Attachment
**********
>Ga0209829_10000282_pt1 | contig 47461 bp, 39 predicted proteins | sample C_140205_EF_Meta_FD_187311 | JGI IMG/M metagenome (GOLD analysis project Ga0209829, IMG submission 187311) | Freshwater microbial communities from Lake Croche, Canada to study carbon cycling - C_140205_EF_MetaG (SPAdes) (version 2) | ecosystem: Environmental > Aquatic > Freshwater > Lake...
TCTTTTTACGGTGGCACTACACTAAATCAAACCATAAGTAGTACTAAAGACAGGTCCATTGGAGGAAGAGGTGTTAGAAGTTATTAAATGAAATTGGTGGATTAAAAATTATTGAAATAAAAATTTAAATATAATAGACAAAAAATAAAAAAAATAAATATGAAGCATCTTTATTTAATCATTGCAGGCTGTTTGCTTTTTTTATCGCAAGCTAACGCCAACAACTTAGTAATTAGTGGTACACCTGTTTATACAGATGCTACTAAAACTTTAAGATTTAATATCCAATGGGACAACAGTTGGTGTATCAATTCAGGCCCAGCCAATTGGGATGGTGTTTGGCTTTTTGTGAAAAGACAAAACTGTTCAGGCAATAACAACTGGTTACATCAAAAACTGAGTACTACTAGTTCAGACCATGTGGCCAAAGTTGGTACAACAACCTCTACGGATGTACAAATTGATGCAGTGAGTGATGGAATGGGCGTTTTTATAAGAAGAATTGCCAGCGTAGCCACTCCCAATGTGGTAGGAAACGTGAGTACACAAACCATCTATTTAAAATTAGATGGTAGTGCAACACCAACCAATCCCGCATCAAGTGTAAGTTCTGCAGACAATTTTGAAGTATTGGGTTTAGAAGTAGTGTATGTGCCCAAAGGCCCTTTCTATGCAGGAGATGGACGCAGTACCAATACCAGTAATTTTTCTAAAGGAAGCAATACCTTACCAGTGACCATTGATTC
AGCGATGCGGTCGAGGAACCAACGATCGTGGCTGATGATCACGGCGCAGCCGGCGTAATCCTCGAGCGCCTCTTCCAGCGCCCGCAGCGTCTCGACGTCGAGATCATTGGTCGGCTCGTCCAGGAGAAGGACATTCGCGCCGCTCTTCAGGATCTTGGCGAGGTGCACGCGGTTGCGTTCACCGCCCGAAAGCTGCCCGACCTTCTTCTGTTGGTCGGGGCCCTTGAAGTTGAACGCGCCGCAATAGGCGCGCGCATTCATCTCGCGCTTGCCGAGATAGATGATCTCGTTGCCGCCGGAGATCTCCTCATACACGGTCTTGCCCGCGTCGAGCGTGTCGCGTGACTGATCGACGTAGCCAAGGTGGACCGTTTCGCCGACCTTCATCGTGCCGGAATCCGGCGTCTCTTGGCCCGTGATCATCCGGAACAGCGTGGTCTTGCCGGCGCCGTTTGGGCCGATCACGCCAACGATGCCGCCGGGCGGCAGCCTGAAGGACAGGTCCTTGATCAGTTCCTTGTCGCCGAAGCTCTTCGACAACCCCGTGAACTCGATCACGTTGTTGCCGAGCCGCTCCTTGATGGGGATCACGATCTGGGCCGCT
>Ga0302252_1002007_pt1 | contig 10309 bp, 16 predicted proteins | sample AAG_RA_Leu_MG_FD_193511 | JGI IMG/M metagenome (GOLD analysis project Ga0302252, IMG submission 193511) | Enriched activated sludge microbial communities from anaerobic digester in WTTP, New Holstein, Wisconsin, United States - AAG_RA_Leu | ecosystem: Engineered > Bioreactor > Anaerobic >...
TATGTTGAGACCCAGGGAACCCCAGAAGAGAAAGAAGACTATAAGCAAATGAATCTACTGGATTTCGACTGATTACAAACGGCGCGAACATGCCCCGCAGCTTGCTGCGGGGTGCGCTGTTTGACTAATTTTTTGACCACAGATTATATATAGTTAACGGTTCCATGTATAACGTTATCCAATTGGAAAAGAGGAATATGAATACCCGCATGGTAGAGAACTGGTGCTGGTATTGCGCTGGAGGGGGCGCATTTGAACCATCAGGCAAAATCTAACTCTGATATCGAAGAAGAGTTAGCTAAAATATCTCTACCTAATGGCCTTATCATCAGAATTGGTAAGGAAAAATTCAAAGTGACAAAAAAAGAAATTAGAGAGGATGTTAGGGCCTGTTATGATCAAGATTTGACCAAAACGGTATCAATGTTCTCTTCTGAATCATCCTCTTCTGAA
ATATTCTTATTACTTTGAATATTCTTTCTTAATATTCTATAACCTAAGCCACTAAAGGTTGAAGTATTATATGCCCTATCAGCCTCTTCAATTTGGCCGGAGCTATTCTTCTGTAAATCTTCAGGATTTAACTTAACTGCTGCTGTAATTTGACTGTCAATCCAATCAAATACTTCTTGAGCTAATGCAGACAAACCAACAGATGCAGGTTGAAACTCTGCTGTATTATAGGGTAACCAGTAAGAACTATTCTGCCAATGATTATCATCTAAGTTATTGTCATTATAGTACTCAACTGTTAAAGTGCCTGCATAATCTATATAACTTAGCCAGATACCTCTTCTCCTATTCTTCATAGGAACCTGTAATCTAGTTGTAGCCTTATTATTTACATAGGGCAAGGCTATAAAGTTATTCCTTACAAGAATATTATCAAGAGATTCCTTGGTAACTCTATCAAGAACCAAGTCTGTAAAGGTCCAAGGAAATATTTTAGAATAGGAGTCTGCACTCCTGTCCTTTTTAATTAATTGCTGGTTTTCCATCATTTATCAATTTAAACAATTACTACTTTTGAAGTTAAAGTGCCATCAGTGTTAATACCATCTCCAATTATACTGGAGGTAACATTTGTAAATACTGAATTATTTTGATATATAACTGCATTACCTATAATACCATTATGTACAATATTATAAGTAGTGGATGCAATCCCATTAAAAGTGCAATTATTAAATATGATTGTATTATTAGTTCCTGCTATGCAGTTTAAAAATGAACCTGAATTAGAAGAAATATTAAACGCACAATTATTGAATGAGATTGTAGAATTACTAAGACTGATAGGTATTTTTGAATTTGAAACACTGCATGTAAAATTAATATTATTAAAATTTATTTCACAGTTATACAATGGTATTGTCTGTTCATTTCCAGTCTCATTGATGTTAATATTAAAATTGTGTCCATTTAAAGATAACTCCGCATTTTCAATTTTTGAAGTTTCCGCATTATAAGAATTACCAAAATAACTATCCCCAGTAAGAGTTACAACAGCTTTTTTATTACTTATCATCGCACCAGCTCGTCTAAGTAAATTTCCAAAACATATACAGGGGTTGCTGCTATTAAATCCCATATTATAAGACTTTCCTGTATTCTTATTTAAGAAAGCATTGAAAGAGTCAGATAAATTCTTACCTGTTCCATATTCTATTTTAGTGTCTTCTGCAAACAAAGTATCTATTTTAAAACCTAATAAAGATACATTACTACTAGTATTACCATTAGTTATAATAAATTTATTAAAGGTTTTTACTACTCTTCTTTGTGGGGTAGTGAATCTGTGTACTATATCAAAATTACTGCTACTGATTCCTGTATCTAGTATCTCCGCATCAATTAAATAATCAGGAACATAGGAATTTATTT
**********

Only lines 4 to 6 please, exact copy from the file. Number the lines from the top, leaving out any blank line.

>Ga0302252_1002007_pt1 | contig 10309 bp, 16 predicted proteins | sample AAG_RA_Leu_MG_FD_193511 | JGI IMG/M metagenome (GOLD analysis project Ga0302252, IMG submission 193511) | Enriched activated sludge microbial communities from anaerobic digester in WTTP, New Holstein, Wisconsin, United States - AAG_RA_Leu | ecosystem: Engineered > Bioreactor > Anaerobic >...
TATGTTGAGACCCAGGGAACCCCAGAAGAGAAAGAAGACTATAAGCAAATGAATCTACTGGATTTCGACTGATTACAAACGGCGCGAACATGCCCCGCAGCTTGCTGCGGGGTGCGCTGTTTGACTAATTTTTTGACCACAGATTATATATAGTTAACGGTTCCATGTATAACGTTATCCAATTGGAAAAGAGGAATATGAATACCCGCATGGTAGAGAACTGGTGCTGGTATTGCGCTGGAGGGGGCGCATTTGAACCATCAGGCAAAATCTAACTCTGATATCGAAGAAGAGTTAGCTAAAATATCTCTACCTAATGGCCTTATCATCAGAATTGGTAAGGAAAAATTCAAAGTGACAAAAAAAGAAATTAGAGAGGATGTTAGGGCCTGTTATGATCAAGATTTGACCAAAACGGTATCAATGTTCTCTTCTGAATCATCCTCTTCTGAA
ATATTCTTATTACTTTGAATATTCTTTCTTAATATTCTATAACCTAAGCCACTAAAGGTTGAAGTATTATATGCCCTATCAGCCTCTTCAATTTGGCCGGAGCTATTCTTCTGTAAATCTTCAGGATTTAACTTAACTGCTGCTGTAATTTGACTGTCAATCCAATCAAATACTTCTTGAGCTAATGCAGACAAACCAACAGATGCAGGTTGAAACTCTGCTGTATTATAGGGTAACCAGTAAGAACTATTCTGCCAATGATTATCATCTAAGTTATTGTCATTATAGTACTCAACTGTTAAAGTGCCTGCATAATCTATATAACTTAGCCAGATACCTCTTCTCCTATTCTTCATAGGAACCTGTAATCTAGTTGTAGCCTTATTATTTACATAGGGCAAGGCTATAAAGTTATTCCTTACAAGAATATTATCAAGAGATTCCTTGGTAACTCTATCAAGAACCAAGTCTGTAAAGGTCCAAGGAAATATTTTAGAATAGGAGTCTGCACTCCTGTCCTTTTTAATTAATTGCTGGTTTTCCATCATTTATCAATTTAAACAATTACTACTTTTGAAGTTAAAGTGCCATCAGTGTTAATACCATCTCCAATTATACTGGAGGTAACATTTGTAAATACTGAATTATTTTGATATATAACTGCATTACCTATAATACCATTATGTACAATATTATAAGTAGTGGATGCAATCCCATTAAAAGTGCAATTATTAAATATGATTGTATTATTAGTTCCTGCTATGCAGTTTAAAAATGAACCTGAATTAGAAGAAATATTAAACGCACAATTATTGAATGAGATTGTAGAATTACTAAGACTGATAGGTATTTTTGAATTTGAAACACTGCATGTAAAATTAATATTATTAAAATTTATTTCACAGTTATACAATGGTATTGTCTGTTCATTTCCAGTCTCATTGATGTTAATATTAAAATTGTGTCCATTTAAAGATAACTCCGCATTTTCAATTTTTGAAGTTTCCGCATTATAAGAATTACCAAAATAACTATCCCCAGTAAGAGTTACAACAGCTTTTTTATTACTTATCATCGCACCAGCTCGTCTAAGTAAATTTCCAAAACATATACAGGGGTTGCTGCTATTAAATCCCATATTATAAGACTTTCCTGTATTCTTATTTAAGAAAGCATTGAAAGAGTCAGATAAATTCTTACCTGTTCCATATTCTATTTTAGTGTCTTCTGCAAACAAAGTATCTATTTTAAAACCTAATAAAGATACATTACTACTAGTATTACCATTAGTTATAATAAATTTATTAAAGGTTTTTACTACTCTTCTTTGTGGGGTAGTGAATCTGTGTACTATATCAAAATTACTGCTACTGATTCCTGTATCTAGTATCTCCGCATCAATTAAATAATCAGGAACATAGGAATTTATTT